[WATCH] Unions and employers clash on compulsory wage transparency to address gender pay gap

The incoming European Commission wants to introduce compulsory wage transparency as one step to address the gender pay gap, but while unions welcome the initiative, employers' representatives are cautious and warn of difficulties

Proposals for compulsory pay transparency to address Malta's growing gender pay gap have been met with mixed reactions from stakeholders
Proposals for compulsory pay transparency to address Malta's growing gender pay gap have been met with mixed reactions from stakeholders
Unions and employers clash on compulsory wage transparency to address gender pay gap

Stakeholders had mixed reactions to an EU proposal for compulsory pay transparency which would see employees’ salaries or pay levels being openly disclosed.

While the General Workers Union came out strongly in favour of wage transparency measures, the GRTU and the Malta Employers’ Association advocated a more cautious approach towards addressing the gender pay gap.

The issue was one of the subjects of debate during a conference on Monday on Malta’s gender and pensions gap, organised by the National Commission for the Promotion of Equality. Unions, employers’ representatives, and sector pundits participated.

The gender pay gap – the difference in remuneration earned by men and women – currently stands at 12.2%, an increase from the 7.7% registered in 2011. The rise in the number of women in the workforce has been attributed as one of the reasons for this.

High too is the pensions pay gap – the variation in pensions which men and women receive, which, at 44.1%, is a direct consequence of the gender pay gap.

European Commission president-elect Ursula von der Leyen has put forward a proposal for compulsory pay transparency at a European level, with this being touted as one of the best solutions to addressing the issue of unfairly lower salaries for women across the EU.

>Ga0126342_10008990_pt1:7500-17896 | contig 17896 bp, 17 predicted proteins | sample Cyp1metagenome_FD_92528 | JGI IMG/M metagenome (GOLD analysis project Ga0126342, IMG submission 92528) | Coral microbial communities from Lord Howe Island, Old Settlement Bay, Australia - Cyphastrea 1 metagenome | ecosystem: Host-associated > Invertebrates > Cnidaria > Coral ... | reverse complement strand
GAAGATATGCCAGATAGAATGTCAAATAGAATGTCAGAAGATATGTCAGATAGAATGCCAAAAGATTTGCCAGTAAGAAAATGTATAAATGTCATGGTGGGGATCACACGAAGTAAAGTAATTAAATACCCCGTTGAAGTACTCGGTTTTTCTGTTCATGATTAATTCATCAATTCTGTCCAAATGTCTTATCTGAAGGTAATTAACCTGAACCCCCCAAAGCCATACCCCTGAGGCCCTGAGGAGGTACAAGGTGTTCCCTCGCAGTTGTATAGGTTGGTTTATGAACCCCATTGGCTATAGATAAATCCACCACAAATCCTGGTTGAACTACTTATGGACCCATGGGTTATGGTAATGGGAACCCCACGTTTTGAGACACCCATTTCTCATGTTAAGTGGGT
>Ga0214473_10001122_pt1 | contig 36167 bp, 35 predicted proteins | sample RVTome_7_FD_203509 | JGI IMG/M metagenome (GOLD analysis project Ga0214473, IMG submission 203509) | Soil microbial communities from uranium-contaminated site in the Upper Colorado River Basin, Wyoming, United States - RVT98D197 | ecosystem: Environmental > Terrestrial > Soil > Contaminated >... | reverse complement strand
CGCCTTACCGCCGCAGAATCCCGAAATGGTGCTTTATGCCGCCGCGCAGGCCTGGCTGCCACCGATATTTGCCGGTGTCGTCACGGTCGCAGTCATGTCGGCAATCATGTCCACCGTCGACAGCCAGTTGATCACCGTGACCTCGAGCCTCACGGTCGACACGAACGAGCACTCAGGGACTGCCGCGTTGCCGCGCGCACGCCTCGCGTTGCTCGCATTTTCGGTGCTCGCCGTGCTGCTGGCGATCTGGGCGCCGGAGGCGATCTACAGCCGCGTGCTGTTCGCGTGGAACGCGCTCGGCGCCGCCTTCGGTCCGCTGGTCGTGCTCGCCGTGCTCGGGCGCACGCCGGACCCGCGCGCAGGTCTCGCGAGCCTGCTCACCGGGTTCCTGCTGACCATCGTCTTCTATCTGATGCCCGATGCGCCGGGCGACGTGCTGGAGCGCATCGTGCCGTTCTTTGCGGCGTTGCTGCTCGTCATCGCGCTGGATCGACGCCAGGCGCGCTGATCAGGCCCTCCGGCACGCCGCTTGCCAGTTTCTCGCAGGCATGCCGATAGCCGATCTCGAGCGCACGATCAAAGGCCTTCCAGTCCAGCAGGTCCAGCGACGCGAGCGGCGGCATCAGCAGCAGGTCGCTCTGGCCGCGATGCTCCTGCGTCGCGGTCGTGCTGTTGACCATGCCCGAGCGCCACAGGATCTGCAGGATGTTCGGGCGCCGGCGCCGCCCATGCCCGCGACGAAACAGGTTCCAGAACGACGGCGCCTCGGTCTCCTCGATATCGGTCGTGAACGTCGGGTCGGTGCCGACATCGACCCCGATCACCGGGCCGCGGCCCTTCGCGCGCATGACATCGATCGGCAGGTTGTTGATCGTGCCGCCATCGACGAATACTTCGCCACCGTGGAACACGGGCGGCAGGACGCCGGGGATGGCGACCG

GWU secretary general Josef Bugeja said his union was in favour of the pay transparency proposals, highlighting that everyone should know who is being paid what.

Bugeja said that one of the arguments for universal union membership was that workers covered by collective agreements ensured that employees’ wages were clearly set and known.

“It’s disgusting that in 2019 we are still discussing that there is a pay gap based on gender – this shouldn’t be so, it’s totally wrong,” Bugeja said. “I can’t see how a person should pay employees differently because of their gender.”

“Where there is no collective agreement, we’ve seen many cases where an employer offers a wage and asks the employee not to disclose it because it is higher than others’. In reality, everyone is losing because nobody knows what their colleagues are actually being paid.”

UHM assistant director Mario Sacco echoed Bugeja’s views on the benefits of collective agreements.

“A collective agreement would avoid the gender pay gap,” he said, “Unions’ proposals that each worker in Malta be a trade union member would in effect trigger this solution.”

Being a member of a union meant all places of work would be organised through a collective agreement which by its nature would not make a distinction between a male and female employee.

Asked about the fact collective agreements did not cover managerial positions, he said some organised work places even had their own collective agreement for managerial posts.

Unequal pay for equal work not sole cause of pay gap

GRTU CEO Abigail Mamo said that while her organisation was doing its research on wage transparency, it had so far not been shown a framework or a detailed explanation of why it is being proposed.

Mamo emphasised that the gender pay gap was not solely a consequence of inequality in the pay of men and women for doing equal work in the same company.

Other issues were also behind it, such as the tendency of women to opt for lower-paying jobs, to undertake more part-time work and to take career breaks due to child-rearing.

“We need to carefully consider what we would like to achieve through wage transparency, and once we have established this, we should discuss the best way to get there,” she said.

She noted that, of the countries which had implemented obligatory wage transparency, results have been mixed.

Increased bureaucracy was amongst the most common negative points arising out of compulsory pay transparency, she said.

“As a female, I take gender issues very seriously,” she said, “I think there are many ways to get to a destination, and the route we choose makes all the difference.”